Why Doesn't My Bottle Brush Plant Bloom?

Updated July 19, 2017

The bottle brush plant often appears in the landscape in the western United States. Commonly planted in the ground, it also does well in containers and even as a houseplant.


Bottle brush (Callistemon citrinus), a native of Australia, grows best in similar climates. A popular evergreen plant in Southern California and Southern Florida landscapes, bottle brush thrives on bright sunlight, hot temperatures and dry air. It's Cold hardy in U.S. Department of Agriculture plant hardiness zones 9 and 10.


Arranged in a cylindrical shape, the bright red stamens of bottle brush, resemble a bottle brush used for cleaning. A tuft of green leaves grow from the top of each brush. It reaches from 10 to 15 feet when grown in its natural habitat. As a shrub plant, expect it to grow 3 to 5 feet tall.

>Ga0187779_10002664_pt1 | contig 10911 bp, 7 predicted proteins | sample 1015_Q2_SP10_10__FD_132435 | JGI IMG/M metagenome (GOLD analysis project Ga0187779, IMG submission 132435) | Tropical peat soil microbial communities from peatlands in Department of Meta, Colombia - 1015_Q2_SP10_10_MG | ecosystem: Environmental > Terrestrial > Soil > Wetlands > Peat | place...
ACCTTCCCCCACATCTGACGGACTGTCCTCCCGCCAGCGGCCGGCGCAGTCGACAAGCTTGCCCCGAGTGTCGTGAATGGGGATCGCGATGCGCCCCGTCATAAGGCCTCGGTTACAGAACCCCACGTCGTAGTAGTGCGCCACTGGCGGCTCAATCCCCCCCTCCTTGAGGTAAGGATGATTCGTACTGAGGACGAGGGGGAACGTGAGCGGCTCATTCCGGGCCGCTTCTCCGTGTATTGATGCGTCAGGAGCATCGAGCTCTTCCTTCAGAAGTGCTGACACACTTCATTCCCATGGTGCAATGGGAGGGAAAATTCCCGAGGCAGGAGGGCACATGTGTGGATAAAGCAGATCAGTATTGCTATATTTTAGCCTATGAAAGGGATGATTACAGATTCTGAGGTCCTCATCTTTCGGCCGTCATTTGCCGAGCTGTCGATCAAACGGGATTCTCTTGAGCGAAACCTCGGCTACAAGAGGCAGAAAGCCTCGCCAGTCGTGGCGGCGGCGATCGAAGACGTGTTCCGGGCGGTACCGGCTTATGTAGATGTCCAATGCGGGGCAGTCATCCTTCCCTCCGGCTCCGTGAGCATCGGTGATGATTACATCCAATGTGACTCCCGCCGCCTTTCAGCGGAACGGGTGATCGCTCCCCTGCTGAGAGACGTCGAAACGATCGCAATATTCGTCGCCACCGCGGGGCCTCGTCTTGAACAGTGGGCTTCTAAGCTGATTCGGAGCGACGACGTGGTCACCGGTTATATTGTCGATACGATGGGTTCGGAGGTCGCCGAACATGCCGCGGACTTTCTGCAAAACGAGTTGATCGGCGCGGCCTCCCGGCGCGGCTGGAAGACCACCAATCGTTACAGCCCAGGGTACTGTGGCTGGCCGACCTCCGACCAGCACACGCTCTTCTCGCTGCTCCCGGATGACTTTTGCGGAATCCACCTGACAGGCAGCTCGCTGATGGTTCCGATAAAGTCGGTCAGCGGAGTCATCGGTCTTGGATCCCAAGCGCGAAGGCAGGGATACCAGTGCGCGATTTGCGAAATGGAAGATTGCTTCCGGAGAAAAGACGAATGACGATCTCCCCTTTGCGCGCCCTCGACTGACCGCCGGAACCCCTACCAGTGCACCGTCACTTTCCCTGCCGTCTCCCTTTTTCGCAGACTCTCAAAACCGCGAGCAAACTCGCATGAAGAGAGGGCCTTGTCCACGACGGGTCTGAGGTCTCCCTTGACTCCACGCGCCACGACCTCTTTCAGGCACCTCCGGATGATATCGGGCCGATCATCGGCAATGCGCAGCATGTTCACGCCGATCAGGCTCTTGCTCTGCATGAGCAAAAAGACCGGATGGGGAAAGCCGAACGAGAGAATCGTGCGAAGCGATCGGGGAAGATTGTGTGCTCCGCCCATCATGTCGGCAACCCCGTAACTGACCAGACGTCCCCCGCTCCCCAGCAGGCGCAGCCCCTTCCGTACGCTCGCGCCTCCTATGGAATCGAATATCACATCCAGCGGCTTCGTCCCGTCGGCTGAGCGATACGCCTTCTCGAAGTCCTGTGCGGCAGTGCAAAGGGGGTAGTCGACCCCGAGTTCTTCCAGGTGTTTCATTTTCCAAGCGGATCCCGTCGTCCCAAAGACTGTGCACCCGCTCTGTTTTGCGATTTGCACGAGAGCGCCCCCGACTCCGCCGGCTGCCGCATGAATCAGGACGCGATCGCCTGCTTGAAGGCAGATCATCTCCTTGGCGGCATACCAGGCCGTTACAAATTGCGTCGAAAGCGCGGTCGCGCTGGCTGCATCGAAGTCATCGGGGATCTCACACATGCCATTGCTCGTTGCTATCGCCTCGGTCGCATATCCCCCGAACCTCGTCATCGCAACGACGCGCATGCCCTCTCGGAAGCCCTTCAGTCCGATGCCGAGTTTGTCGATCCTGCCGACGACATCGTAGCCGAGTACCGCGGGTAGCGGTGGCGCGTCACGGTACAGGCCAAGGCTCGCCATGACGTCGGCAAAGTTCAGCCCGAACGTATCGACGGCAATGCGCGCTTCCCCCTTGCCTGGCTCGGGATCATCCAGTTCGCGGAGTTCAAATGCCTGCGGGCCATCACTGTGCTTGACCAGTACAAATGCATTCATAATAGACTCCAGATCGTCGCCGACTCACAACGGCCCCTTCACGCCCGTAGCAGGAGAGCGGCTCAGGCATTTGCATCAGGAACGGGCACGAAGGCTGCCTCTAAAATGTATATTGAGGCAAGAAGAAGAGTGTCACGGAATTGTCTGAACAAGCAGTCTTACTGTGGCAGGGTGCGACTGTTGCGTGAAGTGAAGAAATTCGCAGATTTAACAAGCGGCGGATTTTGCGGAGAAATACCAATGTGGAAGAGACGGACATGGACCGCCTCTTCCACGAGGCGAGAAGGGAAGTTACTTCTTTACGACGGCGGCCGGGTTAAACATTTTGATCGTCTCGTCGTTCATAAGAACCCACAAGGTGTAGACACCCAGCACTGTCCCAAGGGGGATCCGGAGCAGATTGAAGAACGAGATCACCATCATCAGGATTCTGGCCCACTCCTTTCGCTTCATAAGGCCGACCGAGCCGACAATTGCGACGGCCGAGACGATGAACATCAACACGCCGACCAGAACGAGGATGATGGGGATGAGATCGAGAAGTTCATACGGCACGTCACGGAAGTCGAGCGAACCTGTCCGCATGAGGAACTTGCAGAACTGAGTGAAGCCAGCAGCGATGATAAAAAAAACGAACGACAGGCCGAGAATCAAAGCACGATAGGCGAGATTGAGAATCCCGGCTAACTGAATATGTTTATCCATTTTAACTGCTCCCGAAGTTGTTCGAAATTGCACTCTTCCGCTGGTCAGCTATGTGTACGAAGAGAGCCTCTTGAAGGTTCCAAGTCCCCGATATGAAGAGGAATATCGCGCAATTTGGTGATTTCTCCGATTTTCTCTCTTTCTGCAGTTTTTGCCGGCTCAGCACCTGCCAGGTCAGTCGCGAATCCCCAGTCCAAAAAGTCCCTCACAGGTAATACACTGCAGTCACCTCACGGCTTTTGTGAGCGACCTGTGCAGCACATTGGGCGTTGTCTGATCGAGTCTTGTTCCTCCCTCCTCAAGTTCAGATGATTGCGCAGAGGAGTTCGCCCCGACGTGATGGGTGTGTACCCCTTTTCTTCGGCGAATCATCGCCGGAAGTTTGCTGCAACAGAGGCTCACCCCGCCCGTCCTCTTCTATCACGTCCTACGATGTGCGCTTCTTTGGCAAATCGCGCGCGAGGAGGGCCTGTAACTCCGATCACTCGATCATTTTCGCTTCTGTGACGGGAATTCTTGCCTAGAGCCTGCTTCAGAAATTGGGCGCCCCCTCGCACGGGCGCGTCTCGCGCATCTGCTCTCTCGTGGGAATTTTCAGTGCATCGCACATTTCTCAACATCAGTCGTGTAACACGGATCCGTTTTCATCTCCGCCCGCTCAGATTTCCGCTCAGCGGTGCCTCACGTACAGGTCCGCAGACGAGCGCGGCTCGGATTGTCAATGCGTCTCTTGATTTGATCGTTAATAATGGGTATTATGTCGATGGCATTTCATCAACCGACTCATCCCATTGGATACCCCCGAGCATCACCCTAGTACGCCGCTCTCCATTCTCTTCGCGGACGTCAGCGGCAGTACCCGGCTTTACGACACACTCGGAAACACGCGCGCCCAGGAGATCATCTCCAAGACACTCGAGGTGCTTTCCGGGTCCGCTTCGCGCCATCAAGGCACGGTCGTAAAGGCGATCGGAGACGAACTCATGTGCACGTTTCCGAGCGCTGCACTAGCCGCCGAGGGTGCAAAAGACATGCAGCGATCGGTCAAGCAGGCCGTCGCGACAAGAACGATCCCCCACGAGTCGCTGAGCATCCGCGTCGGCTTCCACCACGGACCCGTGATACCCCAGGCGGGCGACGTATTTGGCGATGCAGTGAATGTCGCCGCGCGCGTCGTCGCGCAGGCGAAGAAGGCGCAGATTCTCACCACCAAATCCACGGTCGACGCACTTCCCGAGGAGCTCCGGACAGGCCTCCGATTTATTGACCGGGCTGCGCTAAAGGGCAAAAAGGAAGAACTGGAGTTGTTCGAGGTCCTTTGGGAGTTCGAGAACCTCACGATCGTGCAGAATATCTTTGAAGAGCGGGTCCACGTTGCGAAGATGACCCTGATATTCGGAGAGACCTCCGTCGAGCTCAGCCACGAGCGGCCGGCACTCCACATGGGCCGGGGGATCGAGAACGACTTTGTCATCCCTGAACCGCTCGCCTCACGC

If your bottle brush isn't blooming, it lacks the right amount of sunshine. Plant it where it receives full sun. If grown as a houseplant, move it to a sunny window.

Cite this Article A tool to create a citation to reference this article Cite this Article

About the Author

Julia Margaret writes for various online publications, specializing in gardening topics. She holds a Bachelor of Arts in English and creative writing from California State University, Northridge, and studied horticulture at UCLA Extension. Margaret also holds a Master of Arts in special education.